Hoppe then goes on to show, following Rothbardian logic,[1] that the only ownership rule that is compatible with self-ownership and the presuppositions of discourse, is the Lockean original-appropriation rule (TSC, pp. 160–69). In his book review of Man, Economy, and Liberty: Essays in Honor of Murray N. Rothbard (Walter Block and Llewellyn H.Rockwell, Jr., eds., Mises Institute, 1988), Hoppe pithily summarizes his argumentation-ethics approach (elaborated in further detail in his own chapter in the volume) as follows:

by engaging in discussions about welfare criteria that may or may not end up in agreement, and instead result in a mere agreement on the fact of continuing disagreements — as in any intellectual enterprise — an actor invariably demonstrates a specific preference for the first-use-first-own rule of property acquisition as his ultimate welfare criterion: without it no one could independently act and say anything at any time, and no one else could act independently at the same time and agree or disagree independently with whatever had been initially said or proposed. It is the recognition of the homesteading principle which makes intellectual pursuits, i.e., the independent evaluation of propositions and truth claims, possible. And by virtue of engaging in such pursuits, i.e., by virtue of being an "intellectual" one demonstrates the validity of the homesteading principle as the ultimate rational welfare criterion. (emphasis added)

Hoppe also gives credit to Rothbard for recognizing, in a brief passage, the insights that Hoppe later built on more systematically:

This defense of private property is essentially also Rothbard's. In spite of his formal allegiance to the natural rights tradition Rothbard, in what I consider his most crucial argument in defense of a private property ethic, not only chooses essentially the same starting point — argumentation — but also gives a justification by means of a priori reasoning almost identical to the one just developed. To prove the point I can do no better than simply quote: "Now, any person participating in any sort of discussion, including one on values, is, by virtue of so participating, alive and affirming life. For if he were really opposed to life he would have no business continuing to be alive. Hence, thesupposed opponent of life is really affirming it in the very process of discussion, and hence the preservation and furtherance of one's life takes on the stature of an incontestable axiom." (EEPP, p. 321–22, quoting Rothbard, The Ethics of Liberty, p. 32)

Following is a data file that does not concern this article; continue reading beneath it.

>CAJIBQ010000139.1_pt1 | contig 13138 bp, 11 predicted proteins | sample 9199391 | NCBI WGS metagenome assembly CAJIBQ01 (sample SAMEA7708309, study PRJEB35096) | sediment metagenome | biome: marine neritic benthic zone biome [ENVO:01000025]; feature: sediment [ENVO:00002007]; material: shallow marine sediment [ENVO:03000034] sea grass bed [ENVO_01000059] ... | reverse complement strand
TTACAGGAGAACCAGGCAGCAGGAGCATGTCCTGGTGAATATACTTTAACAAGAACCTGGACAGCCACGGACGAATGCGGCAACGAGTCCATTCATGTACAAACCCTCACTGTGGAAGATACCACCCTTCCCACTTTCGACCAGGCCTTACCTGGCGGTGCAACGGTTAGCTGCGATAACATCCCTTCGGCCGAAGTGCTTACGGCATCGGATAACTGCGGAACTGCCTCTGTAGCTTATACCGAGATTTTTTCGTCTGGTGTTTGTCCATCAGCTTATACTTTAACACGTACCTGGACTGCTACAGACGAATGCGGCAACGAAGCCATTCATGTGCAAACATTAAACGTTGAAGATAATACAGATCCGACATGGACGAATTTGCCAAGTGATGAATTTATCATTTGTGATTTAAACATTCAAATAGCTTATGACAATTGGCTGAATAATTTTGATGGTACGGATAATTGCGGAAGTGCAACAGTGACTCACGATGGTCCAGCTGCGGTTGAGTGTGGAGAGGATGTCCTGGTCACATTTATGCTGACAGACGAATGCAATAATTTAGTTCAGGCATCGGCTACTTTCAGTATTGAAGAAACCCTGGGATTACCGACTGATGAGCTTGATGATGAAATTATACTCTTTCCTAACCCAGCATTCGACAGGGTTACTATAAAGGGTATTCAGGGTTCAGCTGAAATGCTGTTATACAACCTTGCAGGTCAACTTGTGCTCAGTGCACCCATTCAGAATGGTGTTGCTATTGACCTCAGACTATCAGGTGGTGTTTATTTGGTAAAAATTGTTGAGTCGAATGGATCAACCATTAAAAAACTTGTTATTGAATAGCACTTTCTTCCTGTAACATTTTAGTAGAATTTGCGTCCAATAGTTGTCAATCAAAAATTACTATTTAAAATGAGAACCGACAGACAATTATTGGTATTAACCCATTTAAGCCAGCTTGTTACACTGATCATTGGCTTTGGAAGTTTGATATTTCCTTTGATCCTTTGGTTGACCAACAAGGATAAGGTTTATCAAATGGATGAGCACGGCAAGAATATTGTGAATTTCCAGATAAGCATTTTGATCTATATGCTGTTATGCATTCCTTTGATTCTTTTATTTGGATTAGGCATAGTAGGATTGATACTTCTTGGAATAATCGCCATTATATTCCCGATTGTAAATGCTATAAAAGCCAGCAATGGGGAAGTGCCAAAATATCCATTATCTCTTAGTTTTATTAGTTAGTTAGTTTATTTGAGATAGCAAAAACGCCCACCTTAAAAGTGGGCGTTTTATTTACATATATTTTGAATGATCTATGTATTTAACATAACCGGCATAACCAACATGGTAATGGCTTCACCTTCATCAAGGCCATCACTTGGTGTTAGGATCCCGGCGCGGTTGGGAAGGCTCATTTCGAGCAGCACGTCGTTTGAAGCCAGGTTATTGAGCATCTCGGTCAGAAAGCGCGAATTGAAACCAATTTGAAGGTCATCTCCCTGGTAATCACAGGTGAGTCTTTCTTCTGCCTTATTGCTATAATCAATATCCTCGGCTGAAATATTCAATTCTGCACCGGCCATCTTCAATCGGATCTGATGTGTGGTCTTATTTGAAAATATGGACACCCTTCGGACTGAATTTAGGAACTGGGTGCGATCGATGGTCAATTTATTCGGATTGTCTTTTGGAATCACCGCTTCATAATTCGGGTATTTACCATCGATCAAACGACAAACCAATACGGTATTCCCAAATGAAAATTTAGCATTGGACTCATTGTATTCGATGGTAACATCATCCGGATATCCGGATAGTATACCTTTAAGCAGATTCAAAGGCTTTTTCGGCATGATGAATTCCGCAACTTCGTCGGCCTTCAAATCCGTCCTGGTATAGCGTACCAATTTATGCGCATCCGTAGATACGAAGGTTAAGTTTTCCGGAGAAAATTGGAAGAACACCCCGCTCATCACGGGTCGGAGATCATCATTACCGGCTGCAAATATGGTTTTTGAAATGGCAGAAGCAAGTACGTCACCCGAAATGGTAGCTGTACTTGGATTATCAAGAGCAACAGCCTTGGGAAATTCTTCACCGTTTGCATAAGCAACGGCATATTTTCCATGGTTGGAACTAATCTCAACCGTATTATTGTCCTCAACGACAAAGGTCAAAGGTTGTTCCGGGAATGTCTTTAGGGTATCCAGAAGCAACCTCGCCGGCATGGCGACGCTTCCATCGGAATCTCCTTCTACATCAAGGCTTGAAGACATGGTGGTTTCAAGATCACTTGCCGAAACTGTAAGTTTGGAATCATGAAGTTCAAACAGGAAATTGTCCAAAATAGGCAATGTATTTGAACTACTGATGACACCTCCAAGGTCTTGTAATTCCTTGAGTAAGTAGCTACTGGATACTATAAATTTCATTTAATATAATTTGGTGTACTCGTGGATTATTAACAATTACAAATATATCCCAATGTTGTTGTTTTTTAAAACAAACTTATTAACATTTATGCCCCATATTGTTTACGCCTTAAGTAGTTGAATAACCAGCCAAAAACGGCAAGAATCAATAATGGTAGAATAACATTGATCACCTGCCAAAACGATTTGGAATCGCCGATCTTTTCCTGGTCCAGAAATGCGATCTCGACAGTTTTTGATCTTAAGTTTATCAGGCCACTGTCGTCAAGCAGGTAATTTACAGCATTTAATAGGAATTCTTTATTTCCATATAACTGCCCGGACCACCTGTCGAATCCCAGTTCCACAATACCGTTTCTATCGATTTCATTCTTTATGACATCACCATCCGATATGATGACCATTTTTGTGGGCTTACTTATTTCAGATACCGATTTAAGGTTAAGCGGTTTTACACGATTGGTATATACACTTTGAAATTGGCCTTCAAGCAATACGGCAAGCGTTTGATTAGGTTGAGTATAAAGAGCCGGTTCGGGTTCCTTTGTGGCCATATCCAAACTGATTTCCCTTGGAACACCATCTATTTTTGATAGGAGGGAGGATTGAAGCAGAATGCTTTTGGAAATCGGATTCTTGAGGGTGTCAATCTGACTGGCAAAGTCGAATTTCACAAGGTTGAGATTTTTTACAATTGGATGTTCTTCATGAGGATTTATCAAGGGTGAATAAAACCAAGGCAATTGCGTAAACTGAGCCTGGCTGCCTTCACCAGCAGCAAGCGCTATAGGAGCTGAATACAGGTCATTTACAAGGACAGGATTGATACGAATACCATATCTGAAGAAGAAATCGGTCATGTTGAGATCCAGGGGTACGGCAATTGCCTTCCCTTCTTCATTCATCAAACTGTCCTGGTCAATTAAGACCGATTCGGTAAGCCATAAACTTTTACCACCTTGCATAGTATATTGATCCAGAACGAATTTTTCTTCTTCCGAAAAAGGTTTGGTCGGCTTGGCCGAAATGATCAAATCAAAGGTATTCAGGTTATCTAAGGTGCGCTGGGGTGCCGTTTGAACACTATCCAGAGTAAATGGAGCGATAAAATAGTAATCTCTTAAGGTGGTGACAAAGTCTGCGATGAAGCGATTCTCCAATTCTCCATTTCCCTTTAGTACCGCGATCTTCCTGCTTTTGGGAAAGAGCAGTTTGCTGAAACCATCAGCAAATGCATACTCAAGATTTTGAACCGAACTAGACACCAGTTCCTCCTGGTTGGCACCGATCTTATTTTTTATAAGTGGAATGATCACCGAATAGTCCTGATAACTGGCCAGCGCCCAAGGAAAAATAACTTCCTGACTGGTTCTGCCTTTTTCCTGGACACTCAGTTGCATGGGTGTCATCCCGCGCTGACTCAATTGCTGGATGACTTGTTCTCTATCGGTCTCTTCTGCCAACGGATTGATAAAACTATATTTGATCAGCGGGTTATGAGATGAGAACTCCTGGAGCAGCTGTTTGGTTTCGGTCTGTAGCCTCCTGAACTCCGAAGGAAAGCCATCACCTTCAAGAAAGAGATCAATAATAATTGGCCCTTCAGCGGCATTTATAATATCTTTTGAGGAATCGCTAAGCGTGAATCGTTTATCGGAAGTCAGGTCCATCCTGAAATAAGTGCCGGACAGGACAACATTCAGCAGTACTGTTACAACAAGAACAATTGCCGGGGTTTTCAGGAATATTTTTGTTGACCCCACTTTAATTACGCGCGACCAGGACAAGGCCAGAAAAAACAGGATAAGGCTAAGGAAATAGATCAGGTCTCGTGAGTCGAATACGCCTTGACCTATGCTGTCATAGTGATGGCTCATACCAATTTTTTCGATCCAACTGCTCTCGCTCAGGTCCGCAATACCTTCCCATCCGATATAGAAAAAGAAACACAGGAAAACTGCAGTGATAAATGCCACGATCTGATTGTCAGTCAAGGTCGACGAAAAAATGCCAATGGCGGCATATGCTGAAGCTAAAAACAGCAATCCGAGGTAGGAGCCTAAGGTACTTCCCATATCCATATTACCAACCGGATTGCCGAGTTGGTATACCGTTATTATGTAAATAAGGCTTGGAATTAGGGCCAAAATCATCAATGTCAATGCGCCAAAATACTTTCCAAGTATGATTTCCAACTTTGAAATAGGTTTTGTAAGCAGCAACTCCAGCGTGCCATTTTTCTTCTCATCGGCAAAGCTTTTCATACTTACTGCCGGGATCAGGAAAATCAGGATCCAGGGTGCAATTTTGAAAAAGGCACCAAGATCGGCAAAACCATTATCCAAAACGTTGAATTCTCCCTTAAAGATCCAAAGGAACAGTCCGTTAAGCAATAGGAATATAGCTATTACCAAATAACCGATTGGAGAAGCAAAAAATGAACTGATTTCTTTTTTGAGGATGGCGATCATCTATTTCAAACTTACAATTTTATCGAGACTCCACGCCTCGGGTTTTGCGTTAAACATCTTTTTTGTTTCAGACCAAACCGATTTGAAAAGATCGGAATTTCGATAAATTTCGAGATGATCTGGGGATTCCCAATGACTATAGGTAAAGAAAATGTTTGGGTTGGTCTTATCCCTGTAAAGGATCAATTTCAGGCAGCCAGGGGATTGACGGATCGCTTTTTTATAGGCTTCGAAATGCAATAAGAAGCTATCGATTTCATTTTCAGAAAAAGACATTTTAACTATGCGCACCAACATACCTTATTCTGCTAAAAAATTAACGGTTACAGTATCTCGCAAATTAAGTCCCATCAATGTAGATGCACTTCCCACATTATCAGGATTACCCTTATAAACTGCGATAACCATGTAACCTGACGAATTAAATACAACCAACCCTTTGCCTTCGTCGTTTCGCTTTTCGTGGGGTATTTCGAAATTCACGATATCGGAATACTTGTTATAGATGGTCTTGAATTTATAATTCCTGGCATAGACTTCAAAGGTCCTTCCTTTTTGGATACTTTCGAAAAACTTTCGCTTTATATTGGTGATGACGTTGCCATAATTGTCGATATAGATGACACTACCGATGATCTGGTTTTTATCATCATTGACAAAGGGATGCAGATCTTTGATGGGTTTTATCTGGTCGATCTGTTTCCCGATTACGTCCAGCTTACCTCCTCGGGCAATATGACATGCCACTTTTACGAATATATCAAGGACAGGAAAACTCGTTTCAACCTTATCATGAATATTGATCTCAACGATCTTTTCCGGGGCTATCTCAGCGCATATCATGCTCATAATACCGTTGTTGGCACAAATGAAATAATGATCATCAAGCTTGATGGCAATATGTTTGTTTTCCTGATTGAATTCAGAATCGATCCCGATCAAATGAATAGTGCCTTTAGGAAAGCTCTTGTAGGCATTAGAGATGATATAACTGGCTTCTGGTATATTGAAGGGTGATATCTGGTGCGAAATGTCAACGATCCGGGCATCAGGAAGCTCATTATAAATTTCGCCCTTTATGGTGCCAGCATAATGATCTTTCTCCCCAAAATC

Not surprisingly, when Hoppe's argumentation ethics appeared in the late 1980s, e.g. in a Libertysymposium and other publications,[2] Rothbard was excited by this new approach:

In a dazzling breakthrough for political philosophy in general and for libertarianism in particular, he has managed to transcend the famous is/ought, fact/value dichotomy that has plagued philosophy since the days of the scholastics, and that had brought modern libertarianism into a tiresome deadlock. Not only that: Hans Hoppe has managed to establish the case for anarcho-capitalist-Lockean rights in an unprecedentedly hard-core manner, one that makes my own natural law/natural rights position seem almost wimpy in comparison.[3]

Tantalizingly, Rothbard concludes his piece,

A future research program for Hoppe and other libertarian philosophers would be (a) to see how far axiomatics can be extended into other spheres of ethics, or (b) to see if and how this axiomatic could be integrated into the standard natural law approach. These questions provide fascinating philosophical opportunities. Hoppe has lifted the American movement out of decades of sterile debate and deadlock, and provided us a route for future development of the libertarian discipline.

Since the advent of Hoppe's breakthrough theory of rights, it has continued to gain attention and adherents (and controversy). I based my own, related "estoppel" theory of libertarian rights on Hoppe's work starting in 1991 (see, e.g., "Punishment and Proportionality: The Estoppel Approach," 1996), and ended up writing a detailed survey of related theories in "New Rationalist Directions in Libertarian Rights Theory" (1996). In the meantime, other work has built on Hoppe's monumental rights theory, so much so that I've been tempted to collect material for an "argumentation-ethics reader."

Because of logistic, copyright, and other issues, I've not completed this project yet, but as most of these pieces are online, I thought it would make sense to provide a skeletal outline, with links where available, of such a book. It is below.[4] Hoppe's argumentation ethics and other important economic, philosophical, and political works are will be discussed in my upcoming Mises Academy course The Social Theory of Hoppe.